Documentaries are not movies that can be meticulously scripted. The characters can be strategically chosen by the filmmaker, but they cannot be created with lines. The situation is not a part of fiction, but it the exact opposite. The power of documentary is that it is not one out of many stories written by a screenwriter, but it is the story of the person being filmed. It is the art of bringing an ordinary story and applying it to the bigger picture. It can also bring an unusual or catastrophic event to light or in another light. The purpose of a documentary is to entertain but also enlighten. Since it is in the form of narrative entertainment, it can be easier grasp to the injustice and cruelty that people face. Documentaries are windows into other people’s lives and hardships; they are not just films to demonstrate these hardships.
During the Full Frame seminar, we had the chance to speak to Cynthia Hill, who is the a filmmaker of “Private Violence”, “A Chef’s Life”, and “Road to Race Day”. She talked about how she chooses the topic, finds the subjects, and also the loss of losing a story to document. Documentaries are about the subject, but her job is to make the subject a powerful story that will the leave the viewer with the unreleasable, lingering feeling of just watching an amazing film. The goal is to make the story stick with you. The goal is to make something in you change whether it be a perspective, a judgment, or the way you live to some extent. Cynthia Hill discussed how she uses techniques and rhetoric to make this happen. She castes the subjects and chooses the most natural ones, the most outgoing ones, the ones that stand out. She is a director with the eye for who would be the best cast to reach her motive of making the film. Another vital factor that she considers when she makes a documentary is where her narrative starts and what mood does she want the viewer to feel. In “Private Violence”, she opens with a woman at a domestic violence shelter, worried about her abusive boyfriend coming back and finding her. The opening scene is chaotic and frantic. You have already been exposed to the emotionally straining occurrences that a victim to domestic violence feels. Cynthia Hill says that this is intentionally done. She said that it sets the tone and emotions that should be felt. With the wired phone conversations that narrate the opening scene, you also get to know the characters. Who helps who, and you see how they all care.
Like “Private Violence”, the other documentaries that I watched at the Full Frame Festival seemed to have a common motive: to show humanity and community in struggles. “On Her Shoulders” was a project about Nadia Muard who is was a victim of sex slavery by ISIS. Her tragedy is obvious, but the way she goes about her life after and fulfills her unplanned purpose to advocate for others is what makes the story. She pushes through her own fears and trauma to help others and work with other people so that no one else has to go through what she went through.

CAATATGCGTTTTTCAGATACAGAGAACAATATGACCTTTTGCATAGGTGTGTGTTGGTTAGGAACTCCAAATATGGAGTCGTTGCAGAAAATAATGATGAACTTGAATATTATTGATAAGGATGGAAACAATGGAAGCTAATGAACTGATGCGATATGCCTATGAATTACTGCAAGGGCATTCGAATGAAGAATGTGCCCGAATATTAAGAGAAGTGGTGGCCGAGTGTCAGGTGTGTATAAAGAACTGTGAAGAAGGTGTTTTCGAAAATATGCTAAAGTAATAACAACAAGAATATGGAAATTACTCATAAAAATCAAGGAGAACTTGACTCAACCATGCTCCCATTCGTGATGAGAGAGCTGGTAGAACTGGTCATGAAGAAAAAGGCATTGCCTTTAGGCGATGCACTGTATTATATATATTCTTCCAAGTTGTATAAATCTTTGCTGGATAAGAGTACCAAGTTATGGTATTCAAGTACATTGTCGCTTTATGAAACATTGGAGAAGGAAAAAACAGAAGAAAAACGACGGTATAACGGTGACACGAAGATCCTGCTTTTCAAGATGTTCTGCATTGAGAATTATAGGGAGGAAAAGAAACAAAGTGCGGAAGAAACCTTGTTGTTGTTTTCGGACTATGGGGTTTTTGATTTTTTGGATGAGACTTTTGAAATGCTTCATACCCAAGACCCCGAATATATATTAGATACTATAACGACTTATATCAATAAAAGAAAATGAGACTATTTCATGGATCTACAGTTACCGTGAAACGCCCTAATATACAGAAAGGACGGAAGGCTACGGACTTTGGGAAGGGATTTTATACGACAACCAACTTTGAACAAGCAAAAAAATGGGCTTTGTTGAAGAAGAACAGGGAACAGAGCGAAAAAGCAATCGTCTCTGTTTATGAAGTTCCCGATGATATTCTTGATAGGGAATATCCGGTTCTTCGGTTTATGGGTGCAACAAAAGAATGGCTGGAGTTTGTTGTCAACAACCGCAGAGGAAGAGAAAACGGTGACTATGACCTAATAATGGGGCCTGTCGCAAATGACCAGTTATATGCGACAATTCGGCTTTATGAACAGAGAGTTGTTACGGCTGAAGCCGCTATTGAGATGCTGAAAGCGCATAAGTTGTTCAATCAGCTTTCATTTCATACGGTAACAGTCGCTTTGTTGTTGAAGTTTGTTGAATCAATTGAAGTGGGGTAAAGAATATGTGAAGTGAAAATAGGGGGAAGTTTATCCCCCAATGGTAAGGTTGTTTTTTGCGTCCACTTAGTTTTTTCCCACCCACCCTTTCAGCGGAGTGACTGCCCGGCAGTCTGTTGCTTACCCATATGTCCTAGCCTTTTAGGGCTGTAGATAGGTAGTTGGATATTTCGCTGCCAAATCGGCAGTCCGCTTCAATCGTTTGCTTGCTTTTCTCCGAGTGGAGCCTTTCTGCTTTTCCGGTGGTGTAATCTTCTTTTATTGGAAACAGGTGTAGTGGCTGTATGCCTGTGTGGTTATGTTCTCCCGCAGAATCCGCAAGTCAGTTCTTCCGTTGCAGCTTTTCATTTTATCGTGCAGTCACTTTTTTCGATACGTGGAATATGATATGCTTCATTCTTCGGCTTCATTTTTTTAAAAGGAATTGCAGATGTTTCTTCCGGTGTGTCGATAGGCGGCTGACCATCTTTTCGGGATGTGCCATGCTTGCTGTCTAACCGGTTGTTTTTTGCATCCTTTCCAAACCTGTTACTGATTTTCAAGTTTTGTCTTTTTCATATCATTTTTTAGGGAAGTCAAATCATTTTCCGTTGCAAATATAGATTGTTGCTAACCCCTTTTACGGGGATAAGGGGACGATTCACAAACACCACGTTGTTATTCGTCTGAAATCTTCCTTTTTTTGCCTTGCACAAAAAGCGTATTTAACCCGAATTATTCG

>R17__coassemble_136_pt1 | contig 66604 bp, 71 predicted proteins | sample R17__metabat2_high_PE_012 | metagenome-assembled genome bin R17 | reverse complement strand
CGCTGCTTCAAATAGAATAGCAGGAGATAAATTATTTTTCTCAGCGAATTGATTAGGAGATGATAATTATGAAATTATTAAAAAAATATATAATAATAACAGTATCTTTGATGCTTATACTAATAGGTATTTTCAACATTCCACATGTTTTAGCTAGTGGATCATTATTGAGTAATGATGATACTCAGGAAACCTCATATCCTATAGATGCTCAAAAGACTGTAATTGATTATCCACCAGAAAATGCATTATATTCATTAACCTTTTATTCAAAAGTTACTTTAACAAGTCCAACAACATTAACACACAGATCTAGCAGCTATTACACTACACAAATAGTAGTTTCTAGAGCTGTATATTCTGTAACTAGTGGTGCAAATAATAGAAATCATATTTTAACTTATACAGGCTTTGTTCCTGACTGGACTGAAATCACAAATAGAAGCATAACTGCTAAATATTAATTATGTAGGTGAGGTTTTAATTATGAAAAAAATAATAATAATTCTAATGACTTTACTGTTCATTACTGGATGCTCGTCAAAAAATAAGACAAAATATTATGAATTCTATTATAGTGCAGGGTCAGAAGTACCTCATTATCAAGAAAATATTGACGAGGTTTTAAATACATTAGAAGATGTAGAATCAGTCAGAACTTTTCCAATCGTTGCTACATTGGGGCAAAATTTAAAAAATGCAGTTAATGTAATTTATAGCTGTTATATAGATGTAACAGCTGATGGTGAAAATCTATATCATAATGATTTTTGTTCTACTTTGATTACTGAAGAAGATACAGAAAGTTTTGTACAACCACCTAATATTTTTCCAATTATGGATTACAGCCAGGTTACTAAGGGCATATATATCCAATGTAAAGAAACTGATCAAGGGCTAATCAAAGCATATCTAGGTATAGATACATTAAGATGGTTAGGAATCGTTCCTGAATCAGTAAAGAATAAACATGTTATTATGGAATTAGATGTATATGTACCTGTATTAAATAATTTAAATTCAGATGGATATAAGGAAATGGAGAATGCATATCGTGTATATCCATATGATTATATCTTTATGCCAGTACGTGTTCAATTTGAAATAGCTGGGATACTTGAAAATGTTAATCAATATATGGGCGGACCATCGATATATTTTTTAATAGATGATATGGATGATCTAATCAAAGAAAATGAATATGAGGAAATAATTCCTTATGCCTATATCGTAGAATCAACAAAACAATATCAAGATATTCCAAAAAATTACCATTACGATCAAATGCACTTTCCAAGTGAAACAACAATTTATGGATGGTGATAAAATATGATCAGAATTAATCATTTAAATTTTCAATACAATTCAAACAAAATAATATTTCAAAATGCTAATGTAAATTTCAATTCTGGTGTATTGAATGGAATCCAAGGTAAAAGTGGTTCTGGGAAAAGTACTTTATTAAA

Later that night, I watched “Solar Mama” which was a bout a group of women fighting for their education from their underdeveloped homes and bring back power and knowledge. The project focused mainly on this one woman living in Bedouin, married to a husband who does not believe in a woman’s success, and a mother of two children. She, like many others, travel to this organization in India that is intended to educate women form around the world and teach them how to circuit solar panels. In the end, you see the women bring back the solar panels to their homes proving their capabilities and encouraging future generations.
The next day I watched “América” which was about brothers taking care of their elderly grandmother until death after their father left. They struggle, and the film does not fail to show the crudity of taking care of another person. Throughout you understand why many people choose to put their loved ones in a home in the hands of a stranger, but it also shows that if you love someone you would only considering them being in the care of your own hands.
The films show a variation of versions of distress, but the goal of all of these seemed to be the opposite of just showing the cruelty of life but rather how it is allows possible to overcome it. As cheesy as that may sound, in the world we live in today these viewpoints are vital. It is so easy to look at a misfortune and pity or wallow in it, but these documentaries teach you to do something about it. And again I apologize for the cliche comment, but they inspire.
I have always watched documentaries. I have always admired the impact they have, but I never knew the strategic planning to make the impact. You can just just film a story. You need to mold the story to make it appealing to a large audience. Full Frame allowed me to admire documentaries, hear film makers discuss their work and teacher, and the experience also allowed me to watch thought provoking stories along side friends that you can discuss the film with afterwards. That is the best part. The best part of the experience was that you didn’t have to sit in the heart aching, questioning feeling in your stomach alone. You can talk out the feeling and share your first, unedited thoughts about the issue or story being presented. Full Frame is an a space full of people who want to learn more. It is a space where you are shoulder to shoulder with a strangers watching the same film either laughing or crying. Everyone in that moment is connected with one similar emotion evoked by one shot.